Performance Management For Dummies
Book image
Explore Book Buy On Amazon
Before a performance management system is rolled out, it is a good idea to test a version of the entire system so that adjustments and revisions can be made as needed. You don’t want to roll out a performance management system that has a major flaw, right?

Also, after the system is in place, you will find it useful to collect data to see what is working and what is not. You can use this information to make fixes where needed.

Pilot testing the performance management system

In the pilot test of the system, you implement the system in its entirety from beginning to end, including all the steps that would be included if the system is fully implemented. In other words, meetings take place between supervisor and employee, performance data are gathered, developmental plans are designed, and feedback is provided.

The most important aspect of the pilot test is that all participants maintain records, noting any difficulties they encounter, ranging from problems with the appraisal form to how performance is measured to the quality and usefulness of feedback received.

The pilot test allows for the identification and early correction of any flaws before the system is implemented throughout the organization.

Reasons for doing a pilot test

The pilot test allows you to gain information from the perspective of the system’s users on how well the system works, to learn about any difficulties and unforeseen obstacles, to collect recommendations on how to improve all aspects of the system, and to understand personal reactions to it.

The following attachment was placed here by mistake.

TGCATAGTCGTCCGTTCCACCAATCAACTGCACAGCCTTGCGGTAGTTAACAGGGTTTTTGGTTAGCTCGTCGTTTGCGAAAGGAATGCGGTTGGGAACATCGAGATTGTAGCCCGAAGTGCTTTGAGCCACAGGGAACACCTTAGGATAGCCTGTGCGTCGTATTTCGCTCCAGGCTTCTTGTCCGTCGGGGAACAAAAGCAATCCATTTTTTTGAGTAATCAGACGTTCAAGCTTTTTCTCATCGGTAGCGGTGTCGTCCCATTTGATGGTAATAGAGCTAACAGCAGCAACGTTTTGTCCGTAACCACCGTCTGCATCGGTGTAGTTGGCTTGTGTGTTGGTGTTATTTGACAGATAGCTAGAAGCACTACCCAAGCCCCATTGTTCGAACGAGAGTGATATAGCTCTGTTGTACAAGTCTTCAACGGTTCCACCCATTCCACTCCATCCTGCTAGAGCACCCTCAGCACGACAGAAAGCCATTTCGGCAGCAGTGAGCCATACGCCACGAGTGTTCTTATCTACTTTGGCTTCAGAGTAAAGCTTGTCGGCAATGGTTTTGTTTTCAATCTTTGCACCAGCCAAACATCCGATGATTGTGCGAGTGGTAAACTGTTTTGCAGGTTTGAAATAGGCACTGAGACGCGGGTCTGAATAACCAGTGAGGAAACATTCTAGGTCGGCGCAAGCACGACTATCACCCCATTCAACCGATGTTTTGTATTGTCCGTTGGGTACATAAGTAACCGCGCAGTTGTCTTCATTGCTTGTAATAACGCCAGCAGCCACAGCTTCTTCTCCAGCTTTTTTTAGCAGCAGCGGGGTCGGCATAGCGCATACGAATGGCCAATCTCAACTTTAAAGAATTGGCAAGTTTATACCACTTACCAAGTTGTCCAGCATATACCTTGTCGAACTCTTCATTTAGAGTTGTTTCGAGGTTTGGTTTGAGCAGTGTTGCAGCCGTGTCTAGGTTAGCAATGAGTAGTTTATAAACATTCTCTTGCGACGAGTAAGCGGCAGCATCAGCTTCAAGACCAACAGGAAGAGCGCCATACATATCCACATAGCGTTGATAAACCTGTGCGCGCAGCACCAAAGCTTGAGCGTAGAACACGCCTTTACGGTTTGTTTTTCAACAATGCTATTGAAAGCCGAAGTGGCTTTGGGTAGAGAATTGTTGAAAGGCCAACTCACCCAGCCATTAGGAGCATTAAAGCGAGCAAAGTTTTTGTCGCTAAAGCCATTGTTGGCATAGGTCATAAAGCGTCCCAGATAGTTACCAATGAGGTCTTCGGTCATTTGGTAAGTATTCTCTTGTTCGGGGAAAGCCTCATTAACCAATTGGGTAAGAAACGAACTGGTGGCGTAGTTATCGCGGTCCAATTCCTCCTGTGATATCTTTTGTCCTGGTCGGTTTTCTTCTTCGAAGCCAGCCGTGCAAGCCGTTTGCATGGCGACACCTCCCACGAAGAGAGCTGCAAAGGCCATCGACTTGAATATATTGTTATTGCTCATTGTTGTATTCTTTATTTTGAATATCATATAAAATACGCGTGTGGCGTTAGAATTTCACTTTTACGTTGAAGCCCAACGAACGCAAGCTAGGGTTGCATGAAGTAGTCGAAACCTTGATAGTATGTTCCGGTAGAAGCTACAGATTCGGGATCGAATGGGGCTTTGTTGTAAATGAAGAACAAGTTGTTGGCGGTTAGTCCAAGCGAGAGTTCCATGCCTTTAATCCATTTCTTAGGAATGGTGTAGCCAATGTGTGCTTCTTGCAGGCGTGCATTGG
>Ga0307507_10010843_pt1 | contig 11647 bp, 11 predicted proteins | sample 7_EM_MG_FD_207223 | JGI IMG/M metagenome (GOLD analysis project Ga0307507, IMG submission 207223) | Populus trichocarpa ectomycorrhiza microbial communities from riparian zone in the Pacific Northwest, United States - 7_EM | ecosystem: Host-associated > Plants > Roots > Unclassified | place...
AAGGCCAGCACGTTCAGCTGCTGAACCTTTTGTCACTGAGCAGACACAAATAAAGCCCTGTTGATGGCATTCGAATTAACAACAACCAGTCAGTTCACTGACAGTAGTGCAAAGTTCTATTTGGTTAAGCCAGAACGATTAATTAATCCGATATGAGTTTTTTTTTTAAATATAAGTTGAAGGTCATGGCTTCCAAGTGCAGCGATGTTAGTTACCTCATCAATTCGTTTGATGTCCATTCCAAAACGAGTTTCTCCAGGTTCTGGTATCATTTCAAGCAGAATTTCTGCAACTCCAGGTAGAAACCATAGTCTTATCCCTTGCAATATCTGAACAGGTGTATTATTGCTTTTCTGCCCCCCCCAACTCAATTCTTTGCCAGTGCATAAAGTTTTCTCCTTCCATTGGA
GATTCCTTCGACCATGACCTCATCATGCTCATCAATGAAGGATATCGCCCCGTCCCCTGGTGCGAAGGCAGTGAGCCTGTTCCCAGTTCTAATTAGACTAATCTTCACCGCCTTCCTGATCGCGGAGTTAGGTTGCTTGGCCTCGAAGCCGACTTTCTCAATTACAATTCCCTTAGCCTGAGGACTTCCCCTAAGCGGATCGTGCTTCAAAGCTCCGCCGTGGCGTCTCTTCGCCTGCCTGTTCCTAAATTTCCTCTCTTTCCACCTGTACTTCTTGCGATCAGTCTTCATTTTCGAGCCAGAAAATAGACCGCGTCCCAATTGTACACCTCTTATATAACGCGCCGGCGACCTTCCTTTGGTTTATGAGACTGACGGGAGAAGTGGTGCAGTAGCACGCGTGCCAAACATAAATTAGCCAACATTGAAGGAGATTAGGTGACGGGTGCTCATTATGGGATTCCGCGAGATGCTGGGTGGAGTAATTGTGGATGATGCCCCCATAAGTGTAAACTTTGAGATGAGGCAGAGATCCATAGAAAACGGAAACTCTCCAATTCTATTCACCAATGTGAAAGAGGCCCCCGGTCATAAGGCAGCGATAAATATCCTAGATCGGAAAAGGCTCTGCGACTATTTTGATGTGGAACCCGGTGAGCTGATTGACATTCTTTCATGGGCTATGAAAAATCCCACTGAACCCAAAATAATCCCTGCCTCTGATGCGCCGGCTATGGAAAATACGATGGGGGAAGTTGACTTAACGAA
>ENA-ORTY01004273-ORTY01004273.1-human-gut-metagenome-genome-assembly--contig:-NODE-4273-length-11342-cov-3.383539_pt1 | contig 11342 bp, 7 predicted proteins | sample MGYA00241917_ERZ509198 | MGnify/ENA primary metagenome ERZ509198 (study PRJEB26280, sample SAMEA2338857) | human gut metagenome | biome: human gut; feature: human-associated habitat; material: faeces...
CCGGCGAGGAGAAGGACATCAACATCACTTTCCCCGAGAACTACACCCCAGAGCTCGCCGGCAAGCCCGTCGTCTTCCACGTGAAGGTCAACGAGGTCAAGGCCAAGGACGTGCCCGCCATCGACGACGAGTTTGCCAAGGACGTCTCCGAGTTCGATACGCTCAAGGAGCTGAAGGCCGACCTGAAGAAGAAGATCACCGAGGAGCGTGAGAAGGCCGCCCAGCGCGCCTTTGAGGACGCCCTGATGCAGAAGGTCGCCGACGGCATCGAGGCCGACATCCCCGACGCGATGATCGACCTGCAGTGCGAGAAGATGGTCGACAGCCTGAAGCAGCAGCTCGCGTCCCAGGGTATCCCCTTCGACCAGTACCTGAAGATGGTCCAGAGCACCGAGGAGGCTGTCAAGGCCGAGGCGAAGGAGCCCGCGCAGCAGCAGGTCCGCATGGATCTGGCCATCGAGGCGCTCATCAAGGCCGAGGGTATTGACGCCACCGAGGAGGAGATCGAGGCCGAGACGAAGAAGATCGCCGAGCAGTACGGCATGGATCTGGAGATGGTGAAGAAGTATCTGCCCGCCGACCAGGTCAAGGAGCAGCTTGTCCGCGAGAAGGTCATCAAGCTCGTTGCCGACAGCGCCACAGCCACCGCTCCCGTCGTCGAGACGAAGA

Also, conducting a pilot test is yet another way to achieve early acceptance from a group of people, those involved in the pilot test, who can then act as champions for the performance management system.

Participants in the pilot test can help you “sell” the performance management system to the rest of the organization. In this way, the system is not seen as owned by the HR function, but by the entire organization.

A final reason for conducting a pilot test is that end users are likely to have a higher system acceptance rate, knowing that stakeholders in the company had a say in its design, rather than feeling that the system was created by the HR department alone.

Don’t assume that the performance management system will necessarily be executed as planned or that it will produce the anticipated results.

Select the pilot test group

In larger organizations, it's important to select the right group of employees for the pilot test. In choosing this group, you need to understand that the managers who will be participating should be willing to invest the resources, including time, needed to do the pilot test.

The pilot test group should be made up of managers who are flexible and willing to try new things. Also, make sure managers receive a realistic preview about what the system looks like and before they decide whether to participate in the pilot test.

In selecting the group, make sure the group is sufficiently large and representative of the entire organization so that reactions from the group will be generalizable to the rest of the organization. So in selecting the group, select jobs that are similar to those throughout the company, and the group selected is not an exception in either a positive or a negative way. In other words, the group should not be regarded as particularly unique in terms of its productivity or anything else.

At The Gap, Inc., they chose to pilot test their revamped performance management system in a representative store because it is a self-contained business unit.

Pilot tests provide crucial information to be used in improving the system before it is actually put in place. Pilot testing the system provides huge savings and identify potential problems before they become irreversible and the credibility of the system is ruined permanently.

Ongoing monitoring and evaluation of the performance management system

When the testing period is over and the performance management system has been implemented organization-wide, it is important to use clear measurements to monitor and evaluate that things are working as expected.

How do we evaluate the system’s effectiveness? How do you evaluate the extent to which the system is being implemented as planned, and how do you evaluate the extent to which it is producing the intended results?